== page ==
Because one of the grants was from the City of Langley, the Langley Field Naturalists are making the brochures available to Langley City’s elementary schools first

“Many young people are using every technological device available to further their understanding of birds.
“Many … are following through to university and studying the natural sciences,” said LFN member John Gordon, an avid birder and retired photojournalist whose blog can be found at thecanadianwarbler.blogspot.ca.
“I know several such young people; they never cease to amaze us. 
“They will be the guardians of the legacy left by those who fought so hard to preserve what’s left of natural spaces in the Lower Mainland. 
“Birding is a gateway hobby to a lifetime of learning, so if groups like the LFN can, through their Young Naturalists program, encourage youngsters to enjoy the outdoors, then that’s all good.”

                                                                                                                                                         
                                Isabelle and Caroline Kovacs check out the new Langley bird guide.                        John Gordon Photo
As Gordon notes, “Birds are the proverbial canary in the coal mine. 
“When we see a 70 per cent decline in some species we also see a decline in insects like bees … that affects all of us.”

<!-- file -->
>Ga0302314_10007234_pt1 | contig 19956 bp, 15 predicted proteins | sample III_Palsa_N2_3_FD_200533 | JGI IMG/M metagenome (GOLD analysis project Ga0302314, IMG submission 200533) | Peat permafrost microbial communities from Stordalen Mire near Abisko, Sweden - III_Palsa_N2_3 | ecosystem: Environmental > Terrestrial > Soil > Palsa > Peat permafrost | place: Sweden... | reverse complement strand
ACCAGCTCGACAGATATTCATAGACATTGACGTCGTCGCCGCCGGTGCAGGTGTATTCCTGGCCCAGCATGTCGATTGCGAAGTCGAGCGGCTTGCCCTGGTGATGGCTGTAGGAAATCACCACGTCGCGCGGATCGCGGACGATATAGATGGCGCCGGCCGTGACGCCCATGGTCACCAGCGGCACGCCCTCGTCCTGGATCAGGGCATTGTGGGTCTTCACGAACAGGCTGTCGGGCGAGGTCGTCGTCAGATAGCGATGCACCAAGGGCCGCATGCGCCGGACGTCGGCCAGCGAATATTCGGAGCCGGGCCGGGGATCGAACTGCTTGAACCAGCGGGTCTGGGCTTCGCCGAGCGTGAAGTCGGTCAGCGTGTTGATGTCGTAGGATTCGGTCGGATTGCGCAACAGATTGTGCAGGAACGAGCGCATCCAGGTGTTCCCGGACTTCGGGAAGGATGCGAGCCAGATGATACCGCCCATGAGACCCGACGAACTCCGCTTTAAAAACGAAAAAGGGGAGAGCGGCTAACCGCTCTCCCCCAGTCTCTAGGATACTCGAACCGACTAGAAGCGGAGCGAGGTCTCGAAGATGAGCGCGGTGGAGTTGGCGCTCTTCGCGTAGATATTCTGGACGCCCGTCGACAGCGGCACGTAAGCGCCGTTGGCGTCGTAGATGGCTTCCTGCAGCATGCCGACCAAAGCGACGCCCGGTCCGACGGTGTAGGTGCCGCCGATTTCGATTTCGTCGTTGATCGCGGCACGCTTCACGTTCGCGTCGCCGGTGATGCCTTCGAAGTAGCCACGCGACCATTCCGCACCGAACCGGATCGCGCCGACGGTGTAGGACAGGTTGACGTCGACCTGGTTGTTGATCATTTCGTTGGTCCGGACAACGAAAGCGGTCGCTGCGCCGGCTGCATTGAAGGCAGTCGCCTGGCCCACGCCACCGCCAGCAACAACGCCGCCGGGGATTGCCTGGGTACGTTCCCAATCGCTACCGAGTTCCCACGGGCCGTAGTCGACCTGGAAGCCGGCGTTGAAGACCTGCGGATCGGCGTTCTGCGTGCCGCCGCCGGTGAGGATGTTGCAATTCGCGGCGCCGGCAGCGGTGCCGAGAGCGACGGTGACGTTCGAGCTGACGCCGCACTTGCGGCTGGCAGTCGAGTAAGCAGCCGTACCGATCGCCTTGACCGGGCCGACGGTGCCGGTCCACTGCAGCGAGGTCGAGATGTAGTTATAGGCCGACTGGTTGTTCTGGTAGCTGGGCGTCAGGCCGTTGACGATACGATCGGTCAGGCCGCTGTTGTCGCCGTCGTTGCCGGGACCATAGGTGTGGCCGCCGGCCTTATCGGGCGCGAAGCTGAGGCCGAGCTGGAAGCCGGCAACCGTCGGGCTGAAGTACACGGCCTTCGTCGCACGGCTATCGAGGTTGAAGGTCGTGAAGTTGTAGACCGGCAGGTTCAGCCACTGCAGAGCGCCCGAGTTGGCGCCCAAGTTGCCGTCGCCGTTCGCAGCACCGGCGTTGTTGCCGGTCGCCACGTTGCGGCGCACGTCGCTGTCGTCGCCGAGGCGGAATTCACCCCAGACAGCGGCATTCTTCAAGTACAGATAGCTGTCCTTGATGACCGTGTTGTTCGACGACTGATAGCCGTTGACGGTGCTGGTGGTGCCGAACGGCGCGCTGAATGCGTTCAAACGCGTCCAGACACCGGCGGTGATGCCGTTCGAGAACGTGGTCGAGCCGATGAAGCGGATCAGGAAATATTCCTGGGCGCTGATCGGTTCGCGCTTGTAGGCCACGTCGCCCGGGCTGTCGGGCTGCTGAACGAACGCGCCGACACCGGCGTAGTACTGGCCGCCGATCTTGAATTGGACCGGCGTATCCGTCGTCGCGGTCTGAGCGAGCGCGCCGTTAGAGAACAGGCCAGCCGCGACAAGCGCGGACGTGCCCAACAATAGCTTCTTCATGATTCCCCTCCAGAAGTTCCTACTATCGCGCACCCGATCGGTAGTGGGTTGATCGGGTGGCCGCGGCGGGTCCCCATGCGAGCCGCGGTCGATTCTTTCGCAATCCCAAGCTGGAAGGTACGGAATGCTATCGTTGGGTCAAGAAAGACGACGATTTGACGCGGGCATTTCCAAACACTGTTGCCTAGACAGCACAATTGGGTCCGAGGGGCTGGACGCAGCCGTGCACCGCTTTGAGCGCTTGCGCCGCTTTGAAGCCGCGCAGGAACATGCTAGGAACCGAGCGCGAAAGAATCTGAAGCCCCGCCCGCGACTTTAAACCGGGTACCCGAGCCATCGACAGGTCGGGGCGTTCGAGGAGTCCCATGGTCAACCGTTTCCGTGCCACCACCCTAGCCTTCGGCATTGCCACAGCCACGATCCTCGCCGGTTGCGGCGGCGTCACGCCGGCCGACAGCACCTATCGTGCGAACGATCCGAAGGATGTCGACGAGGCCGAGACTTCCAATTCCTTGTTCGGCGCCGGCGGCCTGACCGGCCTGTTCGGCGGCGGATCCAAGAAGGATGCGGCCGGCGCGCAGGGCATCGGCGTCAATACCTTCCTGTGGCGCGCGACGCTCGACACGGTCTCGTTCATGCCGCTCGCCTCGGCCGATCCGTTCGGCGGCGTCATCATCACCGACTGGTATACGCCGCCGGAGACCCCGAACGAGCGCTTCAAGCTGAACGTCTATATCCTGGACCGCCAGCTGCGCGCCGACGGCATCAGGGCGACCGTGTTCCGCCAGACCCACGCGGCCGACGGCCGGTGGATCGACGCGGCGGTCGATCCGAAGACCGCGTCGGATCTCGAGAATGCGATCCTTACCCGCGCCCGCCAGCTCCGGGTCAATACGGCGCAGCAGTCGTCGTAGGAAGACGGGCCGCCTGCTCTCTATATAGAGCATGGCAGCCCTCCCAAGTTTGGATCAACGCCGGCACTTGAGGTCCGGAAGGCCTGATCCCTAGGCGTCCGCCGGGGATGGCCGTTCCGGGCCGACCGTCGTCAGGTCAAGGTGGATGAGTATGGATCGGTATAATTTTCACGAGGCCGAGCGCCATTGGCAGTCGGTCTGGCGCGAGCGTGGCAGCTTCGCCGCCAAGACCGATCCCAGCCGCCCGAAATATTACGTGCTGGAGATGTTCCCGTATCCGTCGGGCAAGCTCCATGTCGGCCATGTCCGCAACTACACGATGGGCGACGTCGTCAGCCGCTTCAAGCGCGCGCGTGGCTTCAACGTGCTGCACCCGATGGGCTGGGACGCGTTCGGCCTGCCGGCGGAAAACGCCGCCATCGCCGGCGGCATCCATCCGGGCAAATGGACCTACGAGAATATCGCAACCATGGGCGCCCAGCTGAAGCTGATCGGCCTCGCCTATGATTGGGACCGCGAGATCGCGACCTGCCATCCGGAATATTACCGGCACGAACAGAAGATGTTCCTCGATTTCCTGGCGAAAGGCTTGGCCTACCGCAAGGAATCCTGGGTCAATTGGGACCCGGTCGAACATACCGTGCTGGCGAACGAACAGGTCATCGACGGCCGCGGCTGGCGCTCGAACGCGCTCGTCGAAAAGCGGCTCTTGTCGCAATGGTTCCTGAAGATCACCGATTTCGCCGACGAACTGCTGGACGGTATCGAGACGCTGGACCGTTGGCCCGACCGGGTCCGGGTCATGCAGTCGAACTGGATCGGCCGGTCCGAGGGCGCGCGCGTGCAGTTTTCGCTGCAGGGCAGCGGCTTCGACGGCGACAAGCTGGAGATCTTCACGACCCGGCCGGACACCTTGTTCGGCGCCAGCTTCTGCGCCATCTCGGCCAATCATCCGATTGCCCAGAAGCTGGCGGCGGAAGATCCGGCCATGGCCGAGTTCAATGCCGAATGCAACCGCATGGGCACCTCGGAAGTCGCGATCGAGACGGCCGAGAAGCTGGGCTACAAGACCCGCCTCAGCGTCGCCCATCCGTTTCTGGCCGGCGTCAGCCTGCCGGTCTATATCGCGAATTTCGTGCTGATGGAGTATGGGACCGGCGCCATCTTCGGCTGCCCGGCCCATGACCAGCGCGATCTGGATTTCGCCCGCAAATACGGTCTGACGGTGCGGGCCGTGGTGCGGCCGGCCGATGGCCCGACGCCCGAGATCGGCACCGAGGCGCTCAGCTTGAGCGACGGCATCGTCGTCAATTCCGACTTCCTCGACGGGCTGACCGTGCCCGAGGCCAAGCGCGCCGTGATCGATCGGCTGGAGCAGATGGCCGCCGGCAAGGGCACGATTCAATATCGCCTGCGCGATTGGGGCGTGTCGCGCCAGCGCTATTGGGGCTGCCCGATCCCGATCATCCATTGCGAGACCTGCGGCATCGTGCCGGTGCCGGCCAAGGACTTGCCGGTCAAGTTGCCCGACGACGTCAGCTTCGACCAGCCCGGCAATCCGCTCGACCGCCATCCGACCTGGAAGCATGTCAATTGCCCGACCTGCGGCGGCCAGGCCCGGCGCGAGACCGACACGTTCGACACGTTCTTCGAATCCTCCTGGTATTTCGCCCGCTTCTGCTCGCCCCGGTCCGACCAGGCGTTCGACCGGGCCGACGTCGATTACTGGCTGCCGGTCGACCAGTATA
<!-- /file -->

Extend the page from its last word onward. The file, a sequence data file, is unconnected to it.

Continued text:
Birding is an ever increasingly popular hobby for all ages.
Many from LFN contributed photographs to the brochure, said Gordon.
In addition to distributing the brochure to schools, they will be made available at local libraries, recreation centres and at local community events. 
To request copies of the brochure, contact the club by email at langleyfieldnaturalists@shaw.ca. or contact Lilianne Fuller at 604-533-0638.
Orange-crowned Warbler (Brydon Lagoon)
I have added my photos from Brydon Lagoon and trail system as the Langley Times just didn't have the space.


"It's never too late to start birding"
John Gordon
Langley/Cloverdale
BC Canada

Brydon Lagoon Location #2

 May 30/2017

Location #2

 Brydon Lagoon

 Langley City BC Canada


When on assignment for the Langley Times I would often visit Brydon Lagoon. Sometimes, when it was a slow news day I would go down just to get some cute shot for the front page. No editor I ever worked for could resist a cute photo of a duckling or gosling. 
On one such occasion it was for a story about the gate keepers of the pond, the people who made sure the old water treatment pond eventually became a wildlife reserve and not just another faceless subdivision.
People like Anthea Farr and Rhys Griffiths and other members of The Langley Field Naturalists.

I shot this image at Brydon so I could add copy and images later.

Not exactly a Pulitzer Prize winning shot but....

Below is the photo page that eventually ran in the Langley Times and Sideroads, a monthly magazine published by Black Press which often allowed me a free-reign to run nature stories.

**Notice how I left negative space to include a title or more pictures. Often it is best to shoot both vertical and horizontal images for publication.

The Finished Product

The finished product made in ©InDesign and ©Photoshop

In those days I saw many species of birds at Brydon but I never gave a thought to their names or how they played an important role in the bio-diversity of the park.